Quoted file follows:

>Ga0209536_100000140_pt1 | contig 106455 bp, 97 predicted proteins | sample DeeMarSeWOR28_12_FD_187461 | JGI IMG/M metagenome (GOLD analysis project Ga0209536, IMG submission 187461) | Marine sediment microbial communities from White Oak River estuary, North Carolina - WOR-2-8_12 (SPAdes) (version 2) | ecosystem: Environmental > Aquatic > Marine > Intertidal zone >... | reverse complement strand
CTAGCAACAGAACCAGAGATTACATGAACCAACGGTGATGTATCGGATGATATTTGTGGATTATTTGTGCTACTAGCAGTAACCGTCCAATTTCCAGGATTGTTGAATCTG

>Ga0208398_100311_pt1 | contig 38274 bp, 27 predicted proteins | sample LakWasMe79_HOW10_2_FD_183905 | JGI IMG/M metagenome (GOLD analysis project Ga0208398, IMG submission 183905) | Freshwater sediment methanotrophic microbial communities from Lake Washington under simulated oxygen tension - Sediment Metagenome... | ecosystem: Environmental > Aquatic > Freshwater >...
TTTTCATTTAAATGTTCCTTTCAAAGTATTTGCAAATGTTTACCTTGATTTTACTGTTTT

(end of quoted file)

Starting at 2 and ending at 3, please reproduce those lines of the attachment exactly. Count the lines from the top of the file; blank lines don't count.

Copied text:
CTAGCAACAGAACCAGAGATTACATGAACCAACGGTGATGTATCGGATGATATTTGTGGATTATTTGTGCTACTAGCAGTAACCGTCCAATTTCCAGGATTGTTGAATCTG

>Ga0208398_100311_pt1 | contig 38274 bp, 27 predicted proteins | sample LakWasMe79_HOW10_2_FD_183905 | JGI IMG/M metagenome (GOLD analysis project Ga0208398, IMG submission 183905) | Freshwater sediment methanotrophic microbial communities from Lake Washington under simulated oxygen tension - Sediment Metagenome... | ecosystem: Environmental > Aquatic > Freshwater >...